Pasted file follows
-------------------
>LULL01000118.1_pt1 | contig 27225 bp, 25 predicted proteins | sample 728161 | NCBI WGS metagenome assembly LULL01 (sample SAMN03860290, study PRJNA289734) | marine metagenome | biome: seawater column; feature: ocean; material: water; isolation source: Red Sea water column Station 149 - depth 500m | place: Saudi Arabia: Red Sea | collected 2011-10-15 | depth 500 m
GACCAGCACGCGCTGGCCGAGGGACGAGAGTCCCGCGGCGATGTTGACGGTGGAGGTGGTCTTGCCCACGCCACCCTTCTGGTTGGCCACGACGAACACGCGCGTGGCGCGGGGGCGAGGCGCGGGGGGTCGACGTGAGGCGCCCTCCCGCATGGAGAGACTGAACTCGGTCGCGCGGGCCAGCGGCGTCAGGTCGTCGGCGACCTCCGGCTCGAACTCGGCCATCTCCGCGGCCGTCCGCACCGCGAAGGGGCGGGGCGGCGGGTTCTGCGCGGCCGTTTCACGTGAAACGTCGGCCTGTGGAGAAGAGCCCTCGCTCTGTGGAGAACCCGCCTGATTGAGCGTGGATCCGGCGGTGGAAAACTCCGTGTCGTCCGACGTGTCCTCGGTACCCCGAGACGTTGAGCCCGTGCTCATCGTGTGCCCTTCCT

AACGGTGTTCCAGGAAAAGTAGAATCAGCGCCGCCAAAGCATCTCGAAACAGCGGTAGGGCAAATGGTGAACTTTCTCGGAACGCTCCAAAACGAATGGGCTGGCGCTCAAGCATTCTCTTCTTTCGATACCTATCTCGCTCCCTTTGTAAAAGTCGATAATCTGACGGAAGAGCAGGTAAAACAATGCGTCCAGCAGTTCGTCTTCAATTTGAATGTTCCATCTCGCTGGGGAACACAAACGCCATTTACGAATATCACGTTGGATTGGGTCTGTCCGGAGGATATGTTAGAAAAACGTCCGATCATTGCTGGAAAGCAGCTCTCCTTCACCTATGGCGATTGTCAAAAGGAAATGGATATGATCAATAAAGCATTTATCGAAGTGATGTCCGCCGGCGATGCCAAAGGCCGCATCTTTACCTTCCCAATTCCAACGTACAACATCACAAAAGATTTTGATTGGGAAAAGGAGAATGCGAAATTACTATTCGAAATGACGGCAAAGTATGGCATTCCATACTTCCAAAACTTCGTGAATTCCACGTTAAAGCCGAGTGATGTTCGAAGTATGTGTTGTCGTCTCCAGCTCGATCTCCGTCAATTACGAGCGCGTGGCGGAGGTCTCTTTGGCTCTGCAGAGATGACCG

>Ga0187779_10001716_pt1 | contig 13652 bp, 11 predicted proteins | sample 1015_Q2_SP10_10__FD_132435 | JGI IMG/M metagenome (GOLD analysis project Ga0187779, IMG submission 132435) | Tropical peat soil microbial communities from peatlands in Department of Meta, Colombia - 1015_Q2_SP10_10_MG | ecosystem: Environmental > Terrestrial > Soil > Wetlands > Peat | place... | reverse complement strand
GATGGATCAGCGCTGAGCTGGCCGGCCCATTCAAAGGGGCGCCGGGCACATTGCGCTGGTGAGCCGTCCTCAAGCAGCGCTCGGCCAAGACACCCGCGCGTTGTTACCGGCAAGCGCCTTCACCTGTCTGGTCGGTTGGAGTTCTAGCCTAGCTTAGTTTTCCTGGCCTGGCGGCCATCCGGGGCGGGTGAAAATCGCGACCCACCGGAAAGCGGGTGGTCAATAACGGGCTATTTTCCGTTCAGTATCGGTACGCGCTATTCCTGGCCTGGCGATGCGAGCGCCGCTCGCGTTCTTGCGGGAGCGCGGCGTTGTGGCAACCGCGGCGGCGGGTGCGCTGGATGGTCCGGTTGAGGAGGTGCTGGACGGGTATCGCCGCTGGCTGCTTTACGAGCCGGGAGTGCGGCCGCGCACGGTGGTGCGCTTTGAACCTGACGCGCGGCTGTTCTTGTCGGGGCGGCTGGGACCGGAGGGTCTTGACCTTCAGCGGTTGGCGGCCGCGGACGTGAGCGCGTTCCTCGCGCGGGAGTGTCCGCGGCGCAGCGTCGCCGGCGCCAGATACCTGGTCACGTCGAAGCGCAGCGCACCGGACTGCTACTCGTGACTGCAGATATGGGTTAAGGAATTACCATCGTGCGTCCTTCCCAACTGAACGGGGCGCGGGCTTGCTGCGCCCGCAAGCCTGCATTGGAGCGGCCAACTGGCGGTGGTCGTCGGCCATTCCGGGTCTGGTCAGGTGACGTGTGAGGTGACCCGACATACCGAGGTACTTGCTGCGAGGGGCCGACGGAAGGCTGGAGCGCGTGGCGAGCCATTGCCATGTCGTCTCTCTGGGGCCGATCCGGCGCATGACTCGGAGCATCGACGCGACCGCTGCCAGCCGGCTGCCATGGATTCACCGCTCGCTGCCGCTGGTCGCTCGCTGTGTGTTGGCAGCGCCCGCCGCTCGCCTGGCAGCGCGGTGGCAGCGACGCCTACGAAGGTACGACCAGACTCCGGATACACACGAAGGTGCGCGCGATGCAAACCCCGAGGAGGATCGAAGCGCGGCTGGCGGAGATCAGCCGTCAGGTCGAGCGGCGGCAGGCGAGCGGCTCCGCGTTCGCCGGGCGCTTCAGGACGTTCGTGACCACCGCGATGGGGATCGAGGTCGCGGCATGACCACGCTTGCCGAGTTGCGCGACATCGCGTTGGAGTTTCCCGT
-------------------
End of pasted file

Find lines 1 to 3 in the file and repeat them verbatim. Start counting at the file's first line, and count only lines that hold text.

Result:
>LULL01000118.1_pt1 | contig 27225 bp, 25 predicted proteins | sample 728161 | NCBI WGS metagenome assembly LULL01 (sample SAMN03860290, study PRJNA289734) | marine metagenome | biome: seawater column; feature: ocean; material: water; isolation source: Red Sea water column Station 149 - depth 500m | place: Saudi Arabia: Red Sea | collected 2011-10-15 | depth 500 m
GACCAGCACGCGCTGGCCGAGGGACGAGAGTCCCGCGGCGATGTTGACGGTGGAGGTGGTCTTGCCCACGCCACCCTTCTGGTTGGCCACGACGAACACGCGCGTGGCGCGGGGGCGAGGCGCGGGGGGTCGACGTGAGGCGCCCTCCCGCATGGAGAGACTGAACTCGGTCGCGCGGGCCAGCGGCGTCAGGTCGTCGGCGACCTCCGGCTCGAACTCGGCCATCTCCGCGGCCGTCCGCACCGCGAAGGGGCGGGGCGGCGGGTTCTGCGCGGCCGTTTCACGTGAAACGTCGGCCTGTGGAGAAGAGCCCTCGCTCTGTGGAGAACCCGCCTGATTGAGCGTGGATCCGGCGGTGGAAAACTCCGTGTCGTCCGACGTGTCCTCGGTACCCCGAGACGTTGAGCCCGTGCTCATCGTGTGCCCTTCCT

AACGGTGTTCCAGGAAAAGTAGAATCAGCGCCGCCAAAGCATCTCGAAACAGCGGTAGGGCAAATGGTGAACTTTCTCGGAACGCTCCAAAACGAATGGGCTGGCGCTCAAGCATTCTCTTCTTTCGATACCTATCTCGCTCCCTTTGTAAAAGTCGATAATCTGACGGAAGAGCAGGTAAAACAATGCGTCCAGCAGTTCGTCTTCAATTTGAATGTTCCATCTCGCTGGGGAACACAAACGCCATTTACGAATATCACGTTGGATTGGGTCTGTCCGGAGGATATGTTAGAAAAACGTCCGATCATTGCTGGAAAGCAGCTCTCCTTCACCTATGGCGATTGTCAAAAGGAAATGGATATGATCAATAAAGCATTTATCGAAGTGATGTCCGCCGGCGATGCCAAAGGCCGCATCTTTACCTTCCCAATTCCAACGTACAACATCACAAAAGATTTTGATTGGGAAAAGGAGAATGCGAAATTACTATTCGAAATGACGGCAAAGTATGGCATTCCATACTTCCAAAACTTCGTGAATTCCACGTTAAAGCCGAGTGATGTTCGAAGTATGTGTTGTCGTCTCCAGCTCGATCTCCGTCAATTACGAGCGCGTGGCGGAGGTCTCTTTGGCTCTGCAGAGATGACCG